Sunday, April 12, 2009

Ono Takashi Radio Show (English Translation)

I finally finished transcribing and translating into English the Ono Takashi radio show recording. I was hoping to make the audio available too for Japanese readers and any English-speaking readers who just want to hear what the show was like, but I'm having trouble finding a free host for such a large audio file. I'll keep working on it, but for now here's the English version. I edited the audio file, transcribed it to Japanese and translated it into easy-to-read English, so it's a simplified verson from the actual show, and not a perfect one-to-one match with the Japanese, but hopefully it's understandable and interesting. Here it is:

Takashi Ono: This week we bring you another charming guest. This is “Coca-Cola Presents: Ono Takashi Fun Fan Time,” I am your host, Takashi Ono. Please send us a message. This week's guest is here on the show for the fourth time; last time was in June of 2008. Here he is. Please introduce yourself.

Stephen: Hello. It's Stephen.

O: Haha. You’re very natural by now. How are things lately? How’s your health?

S: Haven’t caught any colds. I’m doing well.

O: When you came last year in June if seemed to me like you were still a young boy, but now you come sporting a beard and all. You know, I don’t often think of people with beards as being very sexy, but I saw you and thought, wow that’s sexy. So what do other people around you think?

S: Well, not really, they say “what an artist” and stuff like that. It’s my first time being called “sexy.”

O: Oh, your first time?! Really…

S: I’m flattered.

O: No, really, it looks good. Well then, we welcome today for the fourth time Stephen Jensen. He’s working now as a translator. Last time you came we introduced you to our audience as a Coordinator for International Relations, but your contract as a CIR ended. When did it end?

S: August, last year.

O: I see. In April, Stephen will start studying bamboo crafts. So what brought you to this…what was it…the Bamboo Craft and Training Support Center?

S: Well, the first connection came last year when, from October to November, students from Malaysia came to the Center and I worked to help with interpreting. So, during that job I watched them splitting and stripping bamboo and weaving it. I knew about bamboo crafts before, that there was such a thing [here in Oita]. But seeing it with my own eyes, I thought, wow, I’d really like to try this myself.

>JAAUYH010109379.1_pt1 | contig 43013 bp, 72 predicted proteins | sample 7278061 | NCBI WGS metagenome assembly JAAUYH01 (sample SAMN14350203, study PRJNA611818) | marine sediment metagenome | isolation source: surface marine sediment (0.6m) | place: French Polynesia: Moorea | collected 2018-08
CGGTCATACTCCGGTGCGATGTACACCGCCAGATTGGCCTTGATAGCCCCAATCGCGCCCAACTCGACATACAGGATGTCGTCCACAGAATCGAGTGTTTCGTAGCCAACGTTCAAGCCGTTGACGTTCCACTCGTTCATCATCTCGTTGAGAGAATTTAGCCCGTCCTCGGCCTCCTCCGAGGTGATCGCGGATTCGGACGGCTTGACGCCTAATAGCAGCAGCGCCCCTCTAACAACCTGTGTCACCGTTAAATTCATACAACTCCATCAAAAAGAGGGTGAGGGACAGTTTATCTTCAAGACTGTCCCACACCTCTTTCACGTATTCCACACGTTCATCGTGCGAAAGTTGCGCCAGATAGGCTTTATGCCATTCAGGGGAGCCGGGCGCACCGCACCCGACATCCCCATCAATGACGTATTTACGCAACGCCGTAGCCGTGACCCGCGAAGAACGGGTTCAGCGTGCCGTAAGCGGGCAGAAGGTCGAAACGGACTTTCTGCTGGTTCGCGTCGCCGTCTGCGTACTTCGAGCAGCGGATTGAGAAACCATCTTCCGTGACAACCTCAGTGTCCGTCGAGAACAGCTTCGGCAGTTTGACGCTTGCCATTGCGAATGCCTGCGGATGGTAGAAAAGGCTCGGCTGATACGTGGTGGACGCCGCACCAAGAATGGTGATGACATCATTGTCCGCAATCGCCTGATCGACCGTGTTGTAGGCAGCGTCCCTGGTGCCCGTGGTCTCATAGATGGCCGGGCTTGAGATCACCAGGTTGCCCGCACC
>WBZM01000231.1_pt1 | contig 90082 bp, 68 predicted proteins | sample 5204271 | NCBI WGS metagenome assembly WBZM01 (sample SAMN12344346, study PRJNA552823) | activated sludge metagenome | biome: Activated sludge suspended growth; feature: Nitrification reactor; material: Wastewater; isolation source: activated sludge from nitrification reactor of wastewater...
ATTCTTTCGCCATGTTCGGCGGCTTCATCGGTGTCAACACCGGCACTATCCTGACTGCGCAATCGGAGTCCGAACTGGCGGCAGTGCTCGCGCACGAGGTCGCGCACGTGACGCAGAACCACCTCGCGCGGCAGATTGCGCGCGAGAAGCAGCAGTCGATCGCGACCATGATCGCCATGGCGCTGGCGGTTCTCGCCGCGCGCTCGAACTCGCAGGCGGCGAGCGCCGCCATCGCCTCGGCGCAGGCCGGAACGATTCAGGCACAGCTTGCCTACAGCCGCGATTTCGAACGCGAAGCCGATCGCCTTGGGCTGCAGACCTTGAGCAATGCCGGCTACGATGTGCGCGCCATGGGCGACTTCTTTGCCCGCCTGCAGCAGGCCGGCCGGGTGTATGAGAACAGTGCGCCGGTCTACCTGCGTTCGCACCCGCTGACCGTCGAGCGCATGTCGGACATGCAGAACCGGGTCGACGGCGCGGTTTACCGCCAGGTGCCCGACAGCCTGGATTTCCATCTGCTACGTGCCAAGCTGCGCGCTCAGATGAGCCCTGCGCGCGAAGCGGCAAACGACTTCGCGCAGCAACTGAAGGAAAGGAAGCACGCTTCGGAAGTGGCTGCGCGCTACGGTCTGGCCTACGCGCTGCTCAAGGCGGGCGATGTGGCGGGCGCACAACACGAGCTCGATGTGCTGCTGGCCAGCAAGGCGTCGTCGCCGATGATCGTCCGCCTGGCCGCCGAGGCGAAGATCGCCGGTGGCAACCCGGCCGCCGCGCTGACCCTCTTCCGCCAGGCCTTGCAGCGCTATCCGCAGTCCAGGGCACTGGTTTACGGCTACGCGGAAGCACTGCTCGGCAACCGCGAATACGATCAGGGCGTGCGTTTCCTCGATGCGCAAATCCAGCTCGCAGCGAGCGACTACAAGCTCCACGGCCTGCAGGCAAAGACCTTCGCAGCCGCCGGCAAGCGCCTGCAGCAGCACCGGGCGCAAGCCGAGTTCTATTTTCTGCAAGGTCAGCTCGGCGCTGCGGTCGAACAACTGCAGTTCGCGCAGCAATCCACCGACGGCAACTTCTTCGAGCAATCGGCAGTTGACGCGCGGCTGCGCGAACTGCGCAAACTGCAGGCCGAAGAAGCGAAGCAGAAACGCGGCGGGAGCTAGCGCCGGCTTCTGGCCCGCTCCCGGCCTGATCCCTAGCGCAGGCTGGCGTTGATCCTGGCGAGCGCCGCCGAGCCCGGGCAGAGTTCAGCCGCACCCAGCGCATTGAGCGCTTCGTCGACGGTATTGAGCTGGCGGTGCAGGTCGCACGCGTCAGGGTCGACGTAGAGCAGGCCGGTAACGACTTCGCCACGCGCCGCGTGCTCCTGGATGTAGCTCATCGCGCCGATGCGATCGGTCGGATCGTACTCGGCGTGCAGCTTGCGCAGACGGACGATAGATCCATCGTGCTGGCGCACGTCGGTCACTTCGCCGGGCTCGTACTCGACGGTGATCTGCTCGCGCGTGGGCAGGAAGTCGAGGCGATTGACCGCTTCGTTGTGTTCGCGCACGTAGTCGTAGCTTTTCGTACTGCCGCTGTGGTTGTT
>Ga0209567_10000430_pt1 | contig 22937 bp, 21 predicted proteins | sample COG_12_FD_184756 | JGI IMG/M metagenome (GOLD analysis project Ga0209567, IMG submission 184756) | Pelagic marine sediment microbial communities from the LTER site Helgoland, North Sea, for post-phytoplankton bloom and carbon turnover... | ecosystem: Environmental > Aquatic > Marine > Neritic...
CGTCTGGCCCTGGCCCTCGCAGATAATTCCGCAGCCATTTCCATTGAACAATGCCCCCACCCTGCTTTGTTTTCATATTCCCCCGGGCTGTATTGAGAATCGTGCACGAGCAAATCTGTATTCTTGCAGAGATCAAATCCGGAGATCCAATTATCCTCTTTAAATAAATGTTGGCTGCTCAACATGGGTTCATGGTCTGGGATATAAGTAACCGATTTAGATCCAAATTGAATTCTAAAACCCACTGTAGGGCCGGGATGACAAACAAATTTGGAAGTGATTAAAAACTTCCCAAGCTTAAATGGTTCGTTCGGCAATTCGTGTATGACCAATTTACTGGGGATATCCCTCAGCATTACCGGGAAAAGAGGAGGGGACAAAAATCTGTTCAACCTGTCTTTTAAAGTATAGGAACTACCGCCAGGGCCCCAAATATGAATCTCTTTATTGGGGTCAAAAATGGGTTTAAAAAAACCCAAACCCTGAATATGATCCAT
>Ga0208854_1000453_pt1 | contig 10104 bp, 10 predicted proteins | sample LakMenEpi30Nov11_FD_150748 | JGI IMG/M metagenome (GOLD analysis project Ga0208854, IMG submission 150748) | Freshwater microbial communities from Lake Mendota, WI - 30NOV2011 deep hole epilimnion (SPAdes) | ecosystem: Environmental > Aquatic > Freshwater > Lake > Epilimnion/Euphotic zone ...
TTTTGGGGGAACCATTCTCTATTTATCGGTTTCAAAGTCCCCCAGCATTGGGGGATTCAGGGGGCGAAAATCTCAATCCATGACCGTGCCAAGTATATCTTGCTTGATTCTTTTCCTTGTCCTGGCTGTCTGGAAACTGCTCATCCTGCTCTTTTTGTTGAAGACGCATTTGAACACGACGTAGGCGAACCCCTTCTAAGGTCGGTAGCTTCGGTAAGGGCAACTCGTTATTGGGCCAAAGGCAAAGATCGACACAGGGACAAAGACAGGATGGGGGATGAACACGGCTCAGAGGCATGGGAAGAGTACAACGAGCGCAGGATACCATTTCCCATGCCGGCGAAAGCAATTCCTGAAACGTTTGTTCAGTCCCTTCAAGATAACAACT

O: I see. So it set fire to your artistic instincts.

S: Haha, yeah.

O: So, last year in October two students from Malaysia came to this Bamboo Craft Training and Support Center, and you took care of them by interpreting for them. Then you thought you wanted to try it out for yourself. We heard from you a moment ago that you passed the screening process for the Training Support Center. Is there a test for this school?

S: Yes, there is. I first submitted my application in January. Then there was a screening examination in February. So I took that and one week later the results were out.

O: Oh, so the results are out already.

S: Well, to each of the examinees, yes.

O: On this screening examination, what kinds are things are tested?

S: There were different parts. It took maybe not a full day—about half a day. There was an academic test and then a technical test.

O: What was the academic test like?

S: With the academic test first came math problems, then…

O: Math?

S: Yes, math.

O: Is math even required? I wonder.

S: Well, yeah, if you take a look, um…

O: Today, Stephen brought a book on bamboo crafts for us to look at.

S: It’s pretty geometric, you know?

O: Yeah, I guess so. It is spatial after all. What’s the right word…calculation, or shapes. It’s all about shapes isn’t it?—looking at shapes.